AMUR-HEILONG RIVER BASIN

 

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Species diversity and use of biological resources
Salmonid Diversity
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At 4,444 km, the Amur-Heilong is the longest salmon river in Asia.  Three countries – Russia, China, and Mongolia – use the salmon resources of the enormous basin.  Anadromous salmon are very abundant in the Lower Amur – autumn and summer chum (Oncorhynchus keta), pink (Oncorhynchus gorbuscha), and masu (Oncorhynchus masu).  Coho (Oncorhynchus kisutsch) frequent the Amgun River.  Anadromous chars (Salvelinus malma and Salvelinus leucomaenis) are abundant in rivers flowing to the Amur Bay, but in the Amur-Heilong do not swim more than 100 km upstream from the mouth.  Few sockeye (Oncorhynchus nerka), chinook (Oncorhynchus tschawytscha ), and steelhead (Parasalmo mykiss) occasionally visit the Amur.  Siberian taimen (Hucho taimen) and two species of lenoks (Brachymystax lenok and Brachymystax tumensis) are also quite abundant in the Lower Amur.  Other Salmoniformes species in the Amur-Heilong include graylings (3 species) and whitefish (2 species).  Resident Dolly Varden char (Salvelinus malma) occupy the Lower Amur basin up to the upper reaches of Ussury River tributaries.  All of the above species are prized in commercial, amateur, sport, or subsistence fishing.  The only anadromous salmon of the Middle (from Ussuri-Wusuli mouth to the confluence of Shilka and Argun rivers) and the Upper Amur-Heilong (Shilka and Amur basins) is fall chum, which is now scarce.  Siberian taimen, lenoks, graylings, and whitefish are common throughout the basin.  Distribution of anadromous salmon in the basin is shown in Map:Distribution of anadromous salmon species (Oncorhynchus spp.)
All salmonids spawn on pebble stream beds.  The female prepares a sort of a nest called a redd and spawns.  The male fertilizes the eggs and then the female covers the eggs with pebbles to protect against predators.  Lenoks and taimen spawn in the upper reaches of Amur-Heilong tributaries.  Masu salmon spawn from the middle parts of tributary basins to the upper reaches.  Pink salmon spawn in the middle reaches of the larger tributaries as do summer chum.  Fall chum spawn near sources of underground water.  All Pacific salmon species are monocyclic, which means they die after spawning (2-6 years).  All other salmonids are polycyclic – spawning several times in a lifetime.  Siberian taimen mature at the age of 6-7 years and live an average life span of 30 years.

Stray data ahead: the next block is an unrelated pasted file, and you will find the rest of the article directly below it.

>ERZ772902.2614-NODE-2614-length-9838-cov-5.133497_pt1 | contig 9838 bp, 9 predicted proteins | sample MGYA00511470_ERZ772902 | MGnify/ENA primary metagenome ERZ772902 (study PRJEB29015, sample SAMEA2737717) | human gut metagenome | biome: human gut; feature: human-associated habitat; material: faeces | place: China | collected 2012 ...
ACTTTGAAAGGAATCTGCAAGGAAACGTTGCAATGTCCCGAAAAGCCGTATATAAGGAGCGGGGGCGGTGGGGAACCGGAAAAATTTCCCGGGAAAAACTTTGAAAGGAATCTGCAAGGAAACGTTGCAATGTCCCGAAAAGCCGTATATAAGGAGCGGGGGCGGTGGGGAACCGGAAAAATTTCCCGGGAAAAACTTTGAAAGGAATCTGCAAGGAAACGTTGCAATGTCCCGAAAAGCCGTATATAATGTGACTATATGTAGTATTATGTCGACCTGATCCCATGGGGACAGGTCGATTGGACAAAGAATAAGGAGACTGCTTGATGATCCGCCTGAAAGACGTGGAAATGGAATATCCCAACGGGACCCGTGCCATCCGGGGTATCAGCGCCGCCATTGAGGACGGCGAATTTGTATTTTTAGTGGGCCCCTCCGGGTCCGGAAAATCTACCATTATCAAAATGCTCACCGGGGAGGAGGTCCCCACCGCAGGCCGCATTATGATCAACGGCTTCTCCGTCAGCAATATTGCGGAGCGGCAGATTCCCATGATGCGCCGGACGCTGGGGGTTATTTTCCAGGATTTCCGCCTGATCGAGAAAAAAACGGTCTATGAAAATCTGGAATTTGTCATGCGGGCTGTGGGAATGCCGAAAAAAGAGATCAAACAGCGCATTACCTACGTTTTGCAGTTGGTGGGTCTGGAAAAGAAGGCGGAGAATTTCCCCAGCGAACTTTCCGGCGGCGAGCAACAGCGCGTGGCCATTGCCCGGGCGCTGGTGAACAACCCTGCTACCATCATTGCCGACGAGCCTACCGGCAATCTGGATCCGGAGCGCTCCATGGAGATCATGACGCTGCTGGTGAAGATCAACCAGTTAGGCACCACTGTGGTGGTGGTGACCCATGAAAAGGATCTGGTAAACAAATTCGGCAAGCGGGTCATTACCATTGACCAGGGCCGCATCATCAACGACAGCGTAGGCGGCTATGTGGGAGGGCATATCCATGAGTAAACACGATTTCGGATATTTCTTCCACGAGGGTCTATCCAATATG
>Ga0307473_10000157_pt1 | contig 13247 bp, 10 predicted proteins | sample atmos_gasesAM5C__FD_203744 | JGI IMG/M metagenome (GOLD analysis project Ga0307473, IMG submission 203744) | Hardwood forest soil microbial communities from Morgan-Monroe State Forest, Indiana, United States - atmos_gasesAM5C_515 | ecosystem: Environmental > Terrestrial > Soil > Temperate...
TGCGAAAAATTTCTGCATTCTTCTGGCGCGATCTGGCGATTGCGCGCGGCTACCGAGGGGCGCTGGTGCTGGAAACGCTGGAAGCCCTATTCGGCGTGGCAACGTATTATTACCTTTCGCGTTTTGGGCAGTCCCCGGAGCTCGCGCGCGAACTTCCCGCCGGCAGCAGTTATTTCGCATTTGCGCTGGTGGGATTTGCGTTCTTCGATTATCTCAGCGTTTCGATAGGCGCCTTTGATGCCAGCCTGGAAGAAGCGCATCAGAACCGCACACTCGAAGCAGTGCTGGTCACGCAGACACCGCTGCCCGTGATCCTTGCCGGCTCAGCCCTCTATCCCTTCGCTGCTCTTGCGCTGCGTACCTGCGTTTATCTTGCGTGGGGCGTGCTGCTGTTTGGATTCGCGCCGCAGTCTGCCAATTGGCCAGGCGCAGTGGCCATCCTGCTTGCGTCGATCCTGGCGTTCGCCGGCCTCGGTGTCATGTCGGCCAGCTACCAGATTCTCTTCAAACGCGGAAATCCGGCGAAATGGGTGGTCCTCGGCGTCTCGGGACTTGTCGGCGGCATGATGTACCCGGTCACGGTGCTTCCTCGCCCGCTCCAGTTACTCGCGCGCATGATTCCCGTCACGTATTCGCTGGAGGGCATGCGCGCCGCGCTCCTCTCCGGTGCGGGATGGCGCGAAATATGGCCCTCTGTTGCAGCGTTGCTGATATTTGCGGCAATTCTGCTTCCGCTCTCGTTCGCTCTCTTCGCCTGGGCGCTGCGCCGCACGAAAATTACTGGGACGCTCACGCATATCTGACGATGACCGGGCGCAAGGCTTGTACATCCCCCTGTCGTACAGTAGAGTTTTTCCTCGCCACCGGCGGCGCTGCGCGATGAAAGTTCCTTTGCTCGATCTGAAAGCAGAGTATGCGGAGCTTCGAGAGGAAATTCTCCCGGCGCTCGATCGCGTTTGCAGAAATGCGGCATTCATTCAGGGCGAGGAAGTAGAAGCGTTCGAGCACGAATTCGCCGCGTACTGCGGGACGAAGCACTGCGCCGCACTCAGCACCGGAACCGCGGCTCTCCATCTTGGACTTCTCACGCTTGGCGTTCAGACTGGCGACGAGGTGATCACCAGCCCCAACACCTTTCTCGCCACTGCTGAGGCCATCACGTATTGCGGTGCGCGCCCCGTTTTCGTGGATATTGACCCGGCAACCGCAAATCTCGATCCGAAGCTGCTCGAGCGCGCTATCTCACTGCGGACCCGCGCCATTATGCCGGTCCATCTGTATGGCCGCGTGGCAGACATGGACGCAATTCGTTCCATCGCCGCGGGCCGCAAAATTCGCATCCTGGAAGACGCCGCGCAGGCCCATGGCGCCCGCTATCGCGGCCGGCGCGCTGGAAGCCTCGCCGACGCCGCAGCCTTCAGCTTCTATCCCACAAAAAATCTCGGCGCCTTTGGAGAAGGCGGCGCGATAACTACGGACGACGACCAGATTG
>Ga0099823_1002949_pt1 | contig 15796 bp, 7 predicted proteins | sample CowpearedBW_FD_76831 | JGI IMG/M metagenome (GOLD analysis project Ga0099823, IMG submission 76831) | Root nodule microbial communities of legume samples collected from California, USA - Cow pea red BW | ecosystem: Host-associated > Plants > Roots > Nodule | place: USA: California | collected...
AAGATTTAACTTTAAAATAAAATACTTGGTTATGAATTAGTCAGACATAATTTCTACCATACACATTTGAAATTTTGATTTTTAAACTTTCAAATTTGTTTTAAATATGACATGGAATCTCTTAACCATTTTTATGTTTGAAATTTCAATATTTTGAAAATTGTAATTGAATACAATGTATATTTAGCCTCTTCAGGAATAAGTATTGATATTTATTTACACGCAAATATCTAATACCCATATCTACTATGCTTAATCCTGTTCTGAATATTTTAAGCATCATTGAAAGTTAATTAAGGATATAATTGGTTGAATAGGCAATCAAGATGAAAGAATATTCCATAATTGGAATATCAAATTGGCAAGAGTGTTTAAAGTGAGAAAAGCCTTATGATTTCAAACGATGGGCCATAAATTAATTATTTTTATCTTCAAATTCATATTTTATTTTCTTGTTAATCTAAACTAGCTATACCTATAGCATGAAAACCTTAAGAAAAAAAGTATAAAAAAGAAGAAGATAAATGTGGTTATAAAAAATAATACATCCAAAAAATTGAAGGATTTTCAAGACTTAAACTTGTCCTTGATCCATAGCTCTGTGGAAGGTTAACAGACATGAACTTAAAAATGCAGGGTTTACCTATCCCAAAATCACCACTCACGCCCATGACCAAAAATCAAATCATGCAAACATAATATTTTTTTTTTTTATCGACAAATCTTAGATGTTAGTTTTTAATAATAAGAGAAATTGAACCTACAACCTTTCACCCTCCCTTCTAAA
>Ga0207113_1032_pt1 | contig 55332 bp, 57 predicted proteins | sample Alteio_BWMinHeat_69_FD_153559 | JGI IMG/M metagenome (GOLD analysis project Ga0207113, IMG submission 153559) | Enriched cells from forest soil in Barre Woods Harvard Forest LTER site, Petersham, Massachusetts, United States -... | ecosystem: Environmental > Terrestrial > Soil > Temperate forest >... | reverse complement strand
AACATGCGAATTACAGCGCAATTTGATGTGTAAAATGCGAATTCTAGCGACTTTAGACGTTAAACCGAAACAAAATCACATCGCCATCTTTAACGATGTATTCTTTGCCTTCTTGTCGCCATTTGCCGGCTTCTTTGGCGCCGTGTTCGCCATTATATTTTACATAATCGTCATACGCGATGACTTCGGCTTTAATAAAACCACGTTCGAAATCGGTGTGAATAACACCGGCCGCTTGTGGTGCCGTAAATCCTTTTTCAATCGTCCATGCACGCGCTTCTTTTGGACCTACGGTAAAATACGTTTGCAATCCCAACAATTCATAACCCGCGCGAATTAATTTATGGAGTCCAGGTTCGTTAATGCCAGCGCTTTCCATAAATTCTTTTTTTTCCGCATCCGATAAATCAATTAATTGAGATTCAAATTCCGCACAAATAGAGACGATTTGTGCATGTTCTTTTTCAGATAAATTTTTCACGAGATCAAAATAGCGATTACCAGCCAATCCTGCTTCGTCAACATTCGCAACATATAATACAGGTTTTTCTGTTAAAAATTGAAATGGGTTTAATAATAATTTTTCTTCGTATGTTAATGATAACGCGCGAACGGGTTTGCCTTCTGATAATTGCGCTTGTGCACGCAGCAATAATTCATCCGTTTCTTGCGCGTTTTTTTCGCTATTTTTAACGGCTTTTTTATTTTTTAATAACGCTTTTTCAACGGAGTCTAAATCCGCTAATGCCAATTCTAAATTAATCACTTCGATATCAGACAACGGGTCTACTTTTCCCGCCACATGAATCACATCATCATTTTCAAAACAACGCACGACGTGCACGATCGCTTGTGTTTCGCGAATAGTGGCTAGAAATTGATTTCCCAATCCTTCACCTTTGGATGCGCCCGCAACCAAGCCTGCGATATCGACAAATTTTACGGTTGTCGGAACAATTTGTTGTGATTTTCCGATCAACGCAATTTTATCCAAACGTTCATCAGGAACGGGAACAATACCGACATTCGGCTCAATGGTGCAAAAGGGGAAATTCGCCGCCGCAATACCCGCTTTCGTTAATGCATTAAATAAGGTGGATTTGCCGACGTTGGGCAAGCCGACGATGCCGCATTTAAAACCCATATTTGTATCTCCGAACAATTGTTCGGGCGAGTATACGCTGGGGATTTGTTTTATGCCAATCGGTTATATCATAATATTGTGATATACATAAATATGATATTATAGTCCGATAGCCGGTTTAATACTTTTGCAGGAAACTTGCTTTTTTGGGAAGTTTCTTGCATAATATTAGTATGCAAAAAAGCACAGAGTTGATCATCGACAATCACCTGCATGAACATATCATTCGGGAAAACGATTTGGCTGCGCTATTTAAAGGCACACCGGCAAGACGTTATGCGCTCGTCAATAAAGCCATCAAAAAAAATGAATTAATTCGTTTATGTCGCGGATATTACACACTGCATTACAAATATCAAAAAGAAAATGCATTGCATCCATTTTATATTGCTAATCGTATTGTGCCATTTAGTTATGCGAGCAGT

From ancient times, fishing and hunting fed people along the Amur-Heilong.  The French missionary La Bruniere who visited the Amur-Heilong, Songhua, and Ussury-Wusuli in the 18th century described local populations as heavily dependent on chum.  He wrote that the country suffered great hunger in unproductive years of this fish.
Although no species of salmon is known to have become extinct in the Amur-Heilong, many populations of fall chum disappeared from the Upper and Middle Amur-Heilong, and also from the Ussury-Wusuli River.  In the 20th century, fall chum all but disappeared in China.  In the Songhua River salmon habitats were severely depleted.  In places where spawning grounds are still in good condition, chum does not spawn because those populations were exterminated by overfishing.  Some populations of brook Dolly Varden disappeared in the Ussuri-Wusuli River basin.  Many populations of Siberian taimen also disappeared.  In the 20th century all populations of salmonids declined significantly, due primarily to overfishing.  After reaching 93,500 tons in the early 1900s, the commercial catch of chum declined to 3,000 tons by the end of the 1990s, suggesting the population had collapsed.  Even if subsistence fishing by local communities reached 9000 tons, this decline still represents a major problem.

Spawning salmon. Photo by WWF

 

Map collections:

Species richness

Distribution of charismatic species

 

Maps:

Fauna types

Kaluga sturgeon

Upper Ussury –Lake Khanka.

Three gorges of the Dragon River

 

Photo:

 

Also look:

Species richness in Amur-Heilong River Basin

Kaluga sturgeon

Chinese soft-shelled turtle

Fisheries:

History and reasons for the collapse of Amur fisheries

Russian fisheries

China fisheries

Sino-Mongolian fisheries on Lake Buir

Total catch in Russia (table)

Amur-Ussury Fishing rules

Fish vs Pollution

Salmon vs forestry

 

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